It’s true. As we get older we tend to have less energy, lose muscle and gain weight. But we can fight back against these age-related changes in our metabolism. Knowing why thing happen and the strategies to deal with them puts us in better control. So, what are the reasons behind your slowing metabolism and how can you increase it?
Get your thyroid checked
If you’ve been gaining weight, feeling tired and cold, or having trouble concentrating it may be time to speak with your doctor about getting your thyroid checked.
Your thyroid produces hormones that act as the master controllers for your metabolism. If you are under-producing these hormones, your metabolism slows down and you may experience fatigue, constipation, dry skin, brittle nails, aches, pains, and mood changes. If you have any concerns, you should contact your healthcare practitioner.
According to Harvard Health, “Women are more likely than men to have problems with their thyroid, particularly as they get older.”
INCREASING YOUR METABOLISM
Do you move as much as you used to?
We are often less active now than when we were younger. Our jobs and our families tend to take up most of our time, while self-care is often put on the back-burner.
When you don’t move as much, you don’t burn as much energy. This means that you lose muscle mass and hold on to fat (which is stored energy). Moving more doesn’t have to be a mission – you don’t need a gym or develop a love of running – it can be as simple as taking the stairs or making your bed from scratch. As you move you literally boost metabolism and burn calories. Your muscles work and you warm up.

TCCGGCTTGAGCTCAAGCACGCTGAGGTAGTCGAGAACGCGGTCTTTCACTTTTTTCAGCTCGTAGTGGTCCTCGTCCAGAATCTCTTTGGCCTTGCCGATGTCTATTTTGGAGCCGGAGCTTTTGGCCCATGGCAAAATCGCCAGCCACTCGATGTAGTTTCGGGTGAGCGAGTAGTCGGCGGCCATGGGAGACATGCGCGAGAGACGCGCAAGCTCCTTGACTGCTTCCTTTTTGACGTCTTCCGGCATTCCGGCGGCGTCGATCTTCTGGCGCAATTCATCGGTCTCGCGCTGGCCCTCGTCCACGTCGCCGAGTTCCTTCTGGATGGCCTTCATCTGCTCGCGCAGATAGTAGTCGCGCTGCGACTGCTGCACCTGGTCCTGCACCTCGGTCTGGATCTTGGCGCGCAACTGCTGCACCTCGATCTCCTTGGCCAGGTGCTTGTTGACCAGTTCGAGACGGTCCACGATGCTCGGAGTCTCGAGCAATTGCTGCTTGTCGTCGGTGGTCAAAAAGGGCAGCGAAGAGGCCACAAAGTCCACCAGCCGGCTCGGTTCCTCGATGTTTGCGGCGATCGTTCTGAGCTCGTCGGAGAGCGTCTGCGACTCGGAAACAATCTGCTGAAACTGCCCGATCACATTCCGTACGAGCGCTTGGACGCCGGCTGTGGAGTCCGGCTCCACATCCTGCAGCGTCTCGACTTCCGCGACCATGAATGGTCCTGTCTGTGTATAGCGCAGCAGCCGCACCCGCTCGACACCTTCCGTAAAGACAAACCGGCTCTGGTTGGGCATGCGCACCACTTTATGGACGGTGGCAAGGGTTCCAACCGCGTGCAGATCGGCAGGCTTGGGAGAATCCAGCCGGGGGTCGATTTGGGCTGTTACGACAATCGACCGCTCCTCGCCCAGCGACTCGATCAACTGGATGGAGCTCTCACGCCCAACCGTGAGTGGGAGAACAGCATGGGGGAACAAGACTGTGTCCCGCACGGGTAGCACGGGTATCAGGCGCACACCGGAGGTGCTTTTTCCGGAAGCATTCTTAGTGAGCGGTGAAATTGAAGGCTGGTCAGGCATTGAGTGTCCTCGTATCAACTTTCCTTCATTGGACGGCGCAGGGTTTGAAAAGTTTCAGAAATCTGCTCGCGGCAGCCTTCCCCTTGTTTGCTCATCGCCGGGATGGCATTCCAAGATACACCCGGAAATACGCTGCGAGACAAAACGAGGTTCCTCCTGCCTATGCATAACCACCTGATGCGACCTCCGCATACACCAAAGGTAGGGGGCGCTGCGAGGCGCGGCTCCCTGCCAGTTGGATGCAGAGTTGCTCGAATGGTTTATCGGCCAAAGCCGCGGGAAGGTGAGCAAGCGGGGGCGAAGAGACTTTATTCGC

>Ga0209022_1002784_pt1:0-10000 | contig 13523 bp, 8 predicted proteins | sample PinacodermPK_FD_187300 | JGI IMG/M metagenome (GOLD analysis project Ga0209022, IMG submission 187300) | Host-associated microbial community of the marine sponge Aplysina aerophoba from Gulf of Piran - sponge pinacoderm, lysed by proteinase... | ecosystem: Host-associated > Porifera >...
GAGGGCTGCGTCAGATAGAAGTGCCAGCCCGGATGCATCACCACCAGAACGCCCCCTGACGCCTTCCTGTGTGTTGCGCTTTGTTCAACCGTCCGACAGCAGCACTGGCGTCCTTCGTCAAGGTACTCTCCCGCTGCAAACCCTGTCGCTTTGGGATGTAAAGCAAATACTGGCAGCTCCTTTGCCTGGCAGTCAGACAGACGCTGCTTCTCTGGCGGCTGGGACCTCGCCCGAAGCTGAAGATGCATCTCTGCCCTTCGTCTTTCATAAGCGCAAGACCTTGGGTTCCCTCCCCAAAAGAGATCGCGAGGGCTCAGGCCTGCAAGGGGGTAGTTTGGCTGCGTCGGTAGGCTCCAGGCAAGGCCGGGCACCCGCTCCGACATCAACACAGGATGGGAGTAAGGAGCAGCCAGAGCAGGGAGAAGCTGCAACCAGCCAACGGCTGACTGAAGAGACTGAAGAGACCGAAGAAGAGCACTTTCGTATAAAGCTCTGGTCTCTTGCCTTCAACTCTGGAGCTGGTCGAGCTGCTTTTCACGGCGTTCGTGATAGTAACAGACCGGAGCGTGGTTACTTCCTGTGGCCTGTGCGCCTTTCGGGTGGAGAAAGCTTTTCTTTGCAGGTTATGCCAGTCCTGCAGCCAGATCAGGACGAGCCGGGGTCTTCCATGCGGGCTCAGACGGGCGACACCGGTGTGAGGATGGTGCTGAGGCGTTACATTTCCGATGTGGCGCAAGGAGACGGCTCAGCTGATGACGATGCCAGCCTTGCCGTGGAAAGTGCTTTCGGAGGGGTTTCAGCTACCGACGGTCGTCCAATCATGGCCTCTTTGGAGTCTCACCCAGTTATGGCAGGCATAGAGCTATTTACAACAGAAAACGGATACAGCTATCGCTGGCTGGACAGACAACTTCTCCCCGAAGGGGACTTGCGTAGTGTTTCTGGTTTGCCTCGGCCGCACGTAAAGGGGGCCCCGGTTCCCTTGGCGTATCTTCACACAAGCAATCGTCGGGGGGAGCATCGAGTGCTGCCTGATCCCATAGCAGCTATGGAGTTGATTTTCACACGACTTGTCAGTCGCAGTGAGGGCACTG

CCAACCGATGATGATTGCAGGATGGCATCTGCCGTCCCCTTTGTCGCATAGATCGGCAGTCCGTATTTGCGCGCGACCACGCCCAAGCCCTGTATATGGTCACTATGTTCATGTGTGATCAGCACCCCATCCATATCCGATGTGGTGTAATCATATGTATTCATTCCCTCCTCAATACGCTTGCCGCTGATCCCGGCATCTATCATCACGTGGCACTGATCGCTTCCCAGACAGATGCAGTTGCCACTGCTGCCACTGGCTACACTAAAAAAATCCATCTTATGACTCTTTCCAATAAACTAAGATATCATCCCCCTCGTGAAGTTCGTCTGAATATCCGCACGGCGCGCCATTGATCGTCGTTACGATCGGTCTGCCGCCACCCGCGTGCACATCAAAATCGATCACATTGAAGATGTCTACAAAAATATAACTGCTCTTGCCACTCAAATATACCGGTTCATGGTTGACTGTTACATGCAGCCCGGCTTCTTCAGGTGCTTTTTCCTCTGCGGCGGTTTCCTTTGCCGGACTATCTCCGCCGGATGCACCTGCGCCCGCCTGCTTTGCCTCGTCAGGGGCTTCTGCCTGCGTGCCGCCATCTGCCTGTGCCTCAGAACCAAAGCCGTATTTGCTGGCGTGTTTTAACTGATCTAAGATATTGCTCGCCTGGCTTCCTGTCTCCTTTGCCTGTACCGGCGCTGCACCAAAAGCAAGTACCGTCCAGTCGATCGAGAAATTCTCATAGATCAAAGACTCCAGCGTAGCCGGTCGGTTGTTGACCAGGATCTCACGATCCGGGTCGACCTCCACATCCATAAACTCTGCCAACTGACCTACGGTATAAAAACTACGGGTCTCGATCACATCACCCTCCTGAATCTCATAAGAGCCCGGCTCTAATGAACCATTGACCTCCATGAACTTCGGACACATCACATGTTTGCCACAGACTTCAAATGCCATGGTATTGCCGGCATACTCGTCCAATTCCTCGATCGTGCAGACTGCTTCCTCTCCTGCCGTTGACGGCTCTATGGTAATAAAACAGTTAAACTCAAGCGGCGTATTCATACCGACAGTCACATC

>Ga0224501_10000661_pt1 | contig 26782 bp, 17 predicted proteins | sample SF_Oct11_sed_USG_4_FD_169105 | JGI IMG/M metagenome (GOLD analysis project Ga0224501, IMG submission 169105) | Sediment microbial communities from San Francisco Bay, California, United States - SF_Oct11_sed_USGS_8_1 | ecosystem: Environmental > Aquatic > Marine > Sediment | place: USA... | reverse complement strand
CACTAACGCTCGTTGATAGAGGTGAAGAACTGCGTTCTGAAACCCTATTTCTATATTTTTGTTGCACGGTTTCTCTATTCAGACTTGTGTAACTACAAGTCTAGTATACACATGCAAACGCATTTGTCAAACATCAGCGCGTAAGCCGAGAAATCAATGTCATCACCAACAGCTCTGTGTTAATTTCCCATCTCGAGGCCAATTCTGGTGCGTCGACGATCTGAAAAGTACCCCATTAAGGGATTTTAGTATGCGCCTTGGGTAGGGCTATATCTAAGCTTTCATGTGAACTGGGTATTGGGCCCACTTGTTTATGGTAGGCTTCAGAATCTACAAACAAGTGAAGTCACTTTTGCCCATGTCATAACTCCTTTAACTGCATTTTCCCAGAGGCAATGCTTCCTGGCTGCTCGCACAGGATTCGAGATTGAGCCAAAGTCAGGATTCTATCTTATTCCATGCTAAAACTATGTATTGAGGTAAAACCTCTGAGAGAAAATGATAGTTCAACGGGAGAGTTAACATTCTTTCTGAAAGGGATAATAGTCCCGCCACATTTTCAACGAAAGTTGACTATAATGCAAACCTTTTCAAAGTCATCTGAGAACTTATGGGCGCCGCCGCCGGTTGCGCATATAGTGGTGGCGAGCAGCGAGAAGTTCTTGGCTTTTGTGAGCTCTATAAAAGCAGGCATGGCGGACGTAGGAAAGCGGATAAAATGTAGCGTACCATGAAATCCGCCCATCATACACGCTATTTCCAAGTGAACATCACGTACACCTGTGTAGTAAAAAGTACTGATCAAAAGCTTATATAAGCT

When you take up a specific exercise, adjust the speed, intensity or types of movement based on your ability. If you sit for most of the day, even standing or walking for five minutes every 30-minutes helps to improve your metabolism.
Keep your eyes and stomach the same size
Because our metabolism slows down as we age, our bodies don't need as much fuel anymore. So, that full plate of supper we’ve been accustomed to eating is slowly getting to be too much food for our everyday needs. You may have to mindfully reduce the amount of food that you normally eat.
Not only do we need less food, but our natural appetite regulation seems to fade over time too. Leptin – the hormone that tells us when we’re full – slows down and doesn’t function properly. Essentially, we’re unaware that we’re full and are tricked into still feeling hungry. This makes it easy to overeat unconsciously.
So how do we practice mindful eating? Simply put, eat slower and try to be aware of how you feel near the end of a meal. Dish your normal amount but leave a bit of time before your last few bites to see if you really are still hungry. Over time you’ll be able to gauge how much you actually need to eat when you sit down.
Stick with healthy foods
Even though we need less food, we still need enough nutrition. Eating nutrient-rich foods that are less processed can give our bodies the vitamins and minerals we need. Focus on getting more fruits and vegetables, legumes, fish, nuts and seeds. And leave the refined flour and added sugar desserts alone.
If you’re stuck, here’s some guidance on the foods that are known to boost metabolism.
While our metabolism does slow down as we age, it’s not totally out of our control. Putting the right strategies in place can help us increase it. Incorporate movement into your day. Be mindful of how much you eat. Stick with highly nutritious foods. And if you suspect a deeper problem, ask your doctor about getting your thyroid checked.